(G) There are flashes in the pan in any sport. I don't think Lin is one of them, though. He's not getting lucky out there; he's not only getting to the basket in heavy traffic, but he's finishing those drives with scores. More importantly, he has shown an excellent knack for finding open shooters, which means teams defending him have a big problem.
posted by azpenguin at 9:07 PM on February 16, 2012


(A) The Knicks current roster was considered playoff-caliber on paper before the season started. The team was seen as either underachieving or overrated based on their play prior to Lin's arrival. They are certainly in contention for the playoffs, but its not a lock. There are still questions regarding how the team will react once Carmelo Anthony rejoins the team. Historically the Knicks have been pretty successful, in the 00's they made the playoffs only twice (03, 10) but they had made the playoffs all through the 90s.
(B) Each team receives 2 Twenty second time-outs (one per half). And 6 Full (100 second) time-outs. Each team is limited to no more than three (3) timeouts in the fourth period and no more than two (2) timeouts in the last two minutes of regulation play.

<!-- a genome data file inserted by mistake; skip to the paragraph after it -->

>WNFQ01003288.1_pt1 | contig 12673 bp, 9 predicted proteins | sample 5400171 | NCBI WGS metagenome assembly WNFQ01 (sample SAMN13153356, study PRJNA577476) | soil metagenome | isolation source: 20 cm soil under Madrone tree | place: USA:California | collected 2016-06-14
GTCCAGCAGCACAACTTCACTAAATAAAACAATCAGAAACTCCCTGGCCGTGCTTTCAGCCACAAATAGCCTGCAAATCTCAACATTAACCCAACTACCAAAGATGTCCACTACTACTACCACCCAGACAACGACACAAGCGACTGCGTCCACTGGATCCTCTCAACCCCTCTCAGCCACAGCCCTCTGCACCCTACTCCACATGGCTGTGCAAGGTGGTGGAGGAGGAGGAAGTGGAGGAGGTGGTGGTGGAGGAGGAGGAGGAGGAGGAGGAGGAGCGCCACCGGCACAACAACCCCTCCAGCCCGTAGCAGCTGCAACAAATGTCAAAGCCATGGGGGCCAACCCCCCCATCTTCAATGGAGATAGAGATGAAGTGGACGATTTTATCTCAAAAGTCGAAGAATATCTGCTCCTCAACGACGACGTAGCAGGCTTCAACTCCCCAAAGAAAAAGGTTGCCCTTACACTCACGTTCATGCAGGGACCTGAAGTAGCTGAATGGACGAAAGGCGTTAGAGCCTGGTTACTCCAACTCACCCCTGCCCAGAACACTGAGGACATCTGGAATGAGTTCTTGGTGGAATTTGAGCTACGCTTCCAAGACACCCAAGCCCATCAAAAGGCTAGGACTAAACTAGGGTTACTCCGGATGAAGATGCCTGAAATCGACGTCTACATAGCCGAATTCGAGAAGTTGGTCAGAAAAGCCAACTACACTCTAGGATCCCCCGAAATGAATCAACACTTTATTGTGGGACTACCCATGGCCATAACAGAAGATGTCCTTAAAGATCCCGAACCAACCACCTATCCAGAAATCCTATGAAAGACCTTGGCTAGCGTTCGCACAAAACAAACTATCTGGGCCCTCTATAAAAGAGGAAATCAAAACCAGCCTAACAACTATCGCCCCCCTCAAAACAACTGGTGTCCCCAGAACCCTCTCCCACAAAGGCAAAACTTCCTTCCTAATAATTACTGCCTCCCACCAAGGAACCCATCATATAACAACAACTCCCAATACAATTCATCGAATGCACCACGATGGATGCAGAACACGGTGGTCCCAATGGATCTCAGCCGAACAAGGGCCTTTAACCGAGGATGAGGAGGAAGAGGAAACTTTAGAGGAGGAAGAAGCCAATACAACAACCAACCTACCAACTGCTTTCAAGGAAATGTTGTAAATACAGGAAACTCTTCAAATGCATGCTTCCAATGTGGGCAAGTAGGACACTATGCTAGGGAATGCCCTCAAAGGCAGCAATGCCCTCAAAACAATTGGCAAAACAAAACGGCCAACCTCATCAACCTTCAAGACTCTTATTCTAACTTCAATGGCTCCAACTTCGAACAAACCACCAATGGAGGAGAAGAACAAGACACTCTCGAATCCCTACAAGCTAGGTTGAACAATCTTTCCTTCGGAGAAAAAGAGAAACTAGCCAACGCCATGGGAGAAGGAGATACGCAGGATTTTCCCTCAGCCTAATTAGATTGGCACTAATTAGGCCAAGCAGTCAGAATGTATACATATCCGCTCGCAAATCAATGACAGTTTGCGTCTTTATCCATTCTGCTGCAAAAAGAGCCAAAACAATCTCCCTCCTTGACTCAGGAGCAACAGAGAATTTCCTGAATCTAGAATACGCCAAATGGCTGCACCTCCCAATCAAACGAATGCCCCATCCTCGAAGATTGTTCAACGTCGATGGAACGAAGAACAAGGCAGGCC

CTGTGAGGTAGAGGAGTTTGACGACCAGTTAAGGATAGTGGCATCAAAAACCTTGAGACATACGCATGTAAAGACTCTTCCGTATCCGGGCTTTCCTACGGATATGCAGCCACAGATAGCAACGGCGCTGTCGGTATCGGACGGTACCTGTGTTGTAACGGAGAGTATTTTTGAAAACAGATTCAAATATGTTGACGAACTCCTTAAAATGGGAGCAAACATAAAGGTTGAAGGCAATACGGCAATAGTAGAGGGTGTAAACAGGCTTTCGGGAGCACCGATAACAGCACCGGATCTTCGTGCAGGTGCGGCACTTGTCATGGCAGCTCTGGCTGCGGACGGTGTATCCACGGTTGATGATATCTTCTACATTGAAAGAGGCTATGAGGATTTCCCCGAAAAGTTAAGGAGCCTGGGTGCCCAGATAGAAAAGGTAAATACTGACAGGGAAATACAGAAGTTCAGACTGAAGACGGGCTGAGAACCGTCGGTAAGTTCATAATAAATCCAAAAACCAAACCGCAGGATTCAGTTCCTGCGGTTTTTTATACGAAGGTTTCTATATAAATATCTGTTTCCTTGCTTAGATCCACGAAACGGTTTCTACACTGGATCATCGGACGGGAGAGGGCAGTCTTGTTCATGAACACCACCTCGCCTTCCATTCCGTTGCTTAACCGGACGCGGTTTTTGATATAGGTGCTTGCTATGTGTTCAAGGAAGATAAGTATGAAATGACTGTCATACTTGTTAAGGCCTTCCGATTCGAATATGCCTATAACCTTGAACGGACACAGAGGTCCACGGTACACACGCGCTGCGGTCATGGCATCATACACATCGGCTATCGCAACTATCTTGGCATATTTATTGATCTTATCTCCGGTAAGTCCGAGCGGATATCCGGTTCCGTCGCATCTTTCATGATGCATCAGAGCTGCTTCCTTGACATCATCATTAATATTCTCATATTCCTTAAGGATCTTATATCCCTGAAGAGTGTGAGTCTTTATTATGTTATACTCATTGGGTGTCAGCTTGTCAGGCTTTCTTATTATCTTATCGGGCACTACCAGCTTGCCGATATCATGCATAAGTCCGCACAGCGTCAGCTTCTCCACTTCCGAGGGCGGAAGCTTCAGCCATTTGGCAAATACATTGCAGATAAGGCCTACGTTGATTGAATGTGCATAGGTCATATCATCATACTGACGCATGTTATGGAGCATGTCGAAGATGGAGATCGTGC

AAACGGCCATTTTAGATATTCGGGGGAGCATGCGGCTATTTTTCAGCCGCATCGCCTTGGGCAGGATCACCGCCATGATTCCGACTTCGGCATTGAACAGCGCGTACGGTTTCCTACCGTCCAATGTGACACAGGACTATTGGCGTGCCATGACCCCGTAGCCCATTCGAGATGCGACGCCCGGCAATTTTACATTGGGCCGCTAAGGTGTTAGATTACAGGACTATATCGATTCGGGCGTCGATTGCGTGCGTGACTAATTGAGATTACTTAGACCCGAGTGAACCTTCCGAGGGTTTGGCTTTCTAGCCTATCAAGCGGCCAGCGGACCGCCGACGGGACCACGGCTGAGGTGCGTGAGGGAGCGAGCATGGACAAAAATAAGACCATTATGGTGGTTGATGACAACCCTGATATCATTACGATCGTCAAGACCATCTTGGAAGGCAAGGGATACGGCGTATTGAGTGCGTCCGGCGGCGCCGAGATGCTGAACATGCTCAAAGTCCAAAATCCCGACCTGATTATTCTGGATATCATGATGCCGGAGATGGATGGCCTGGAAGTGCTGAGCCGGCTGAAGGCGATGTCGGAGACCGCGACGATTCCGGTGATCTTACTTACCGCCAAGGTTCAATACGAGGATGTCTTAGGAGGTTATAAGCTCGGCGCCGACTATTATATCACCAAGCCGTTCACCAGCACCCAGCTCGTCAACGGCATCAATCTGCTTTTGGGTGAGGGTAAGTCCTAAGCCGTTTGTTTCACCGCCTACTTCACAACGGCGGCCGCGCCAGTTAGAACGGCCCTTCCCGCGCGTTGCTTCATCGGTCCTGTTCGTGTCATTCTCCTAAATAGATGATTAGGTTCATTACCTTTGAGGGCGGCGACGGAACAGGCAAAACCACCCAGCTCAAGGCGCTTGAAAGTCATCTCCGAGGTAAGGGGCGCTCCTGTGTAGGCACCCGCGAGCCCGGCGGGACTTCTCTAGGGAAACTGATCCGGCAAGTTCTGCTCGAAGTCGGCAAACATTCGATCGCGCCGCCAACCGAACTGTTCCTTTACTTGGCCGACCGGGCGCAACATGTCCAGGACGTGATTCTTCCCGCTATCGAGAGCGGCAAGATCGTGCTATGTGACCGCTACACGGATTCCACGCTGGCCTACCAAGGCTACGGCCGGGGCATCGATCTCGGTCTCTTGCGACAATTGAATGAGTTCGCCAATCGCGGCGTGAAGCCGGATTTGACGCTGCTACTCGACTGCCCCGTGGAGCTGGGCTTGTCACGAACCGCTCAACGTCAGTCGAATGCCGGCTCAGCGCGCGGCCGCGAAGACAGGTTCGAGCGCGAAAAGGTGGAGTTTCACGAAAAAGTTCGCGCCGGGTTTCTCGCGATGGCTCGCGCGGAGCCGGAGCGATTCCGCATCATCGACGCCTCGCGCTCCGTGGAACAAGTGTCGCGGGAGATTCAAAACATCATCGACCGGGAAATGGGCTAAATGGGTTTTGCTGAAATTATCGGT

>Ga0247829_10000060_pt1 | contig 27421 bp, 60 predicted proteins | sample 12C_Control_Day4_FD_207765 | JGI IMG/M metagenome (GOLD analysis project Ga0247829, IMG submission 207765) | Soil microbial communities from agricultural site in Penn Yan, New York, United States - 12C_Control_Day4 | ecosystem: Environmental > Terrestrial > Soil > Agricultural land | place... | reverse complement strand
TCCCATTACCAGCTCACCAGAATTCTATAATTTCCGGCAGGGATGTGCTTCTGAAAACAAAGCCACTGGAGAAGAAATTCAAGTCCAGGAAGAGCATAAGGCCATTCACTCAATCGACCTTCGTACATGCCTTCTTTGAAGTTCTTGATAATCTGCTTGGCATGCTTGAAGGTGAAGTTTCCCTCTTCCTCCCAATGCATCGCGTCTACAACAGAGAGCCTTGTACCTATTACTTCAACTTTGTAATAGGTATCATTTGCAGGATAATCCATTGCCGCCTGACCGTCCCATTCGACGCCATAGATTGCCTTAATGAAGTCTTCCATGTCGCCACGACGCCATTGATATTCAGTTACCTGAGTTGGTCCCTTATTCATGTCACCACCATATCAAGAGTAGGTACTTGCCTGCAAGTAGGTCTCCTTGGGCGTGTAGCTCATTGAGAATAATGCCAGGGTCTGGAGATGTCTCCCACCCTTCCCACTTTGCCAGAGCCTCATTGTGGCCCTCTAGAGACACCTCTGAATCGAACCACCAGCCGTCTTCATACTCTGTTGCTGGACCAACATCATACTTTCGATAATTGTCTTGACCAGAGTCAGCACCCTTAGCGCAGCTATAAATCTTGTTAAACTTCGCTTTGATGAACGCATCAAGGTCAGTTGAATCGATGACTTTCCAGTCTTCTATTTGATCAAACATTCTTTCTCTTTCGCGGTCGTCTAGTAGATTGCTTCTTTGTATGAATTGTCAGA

(C) Yes, point guards have typically been the smallest players on the court. It is easier for a smaller athlete to dribble a basketball. Taller players tend to be slightly less coordinated, and their height sometimes makes keeping possession of the ball more difficult.
(D) Players usually wear goggles because they have had eye injuries, usually from opposing players trying to stip the ball and inadvertently poking their opposition in the eye. In any given season there would be less than 5 players who wear goggles. And of that number, only 1-2 players who wear the goggles for a full season.
(E) The music you hear is played in the arena, sometimes they play certain tunes to get fans to cheer, and sometimes they do it to foster a "festive" atmosphere for those who are less engaged with the actual game.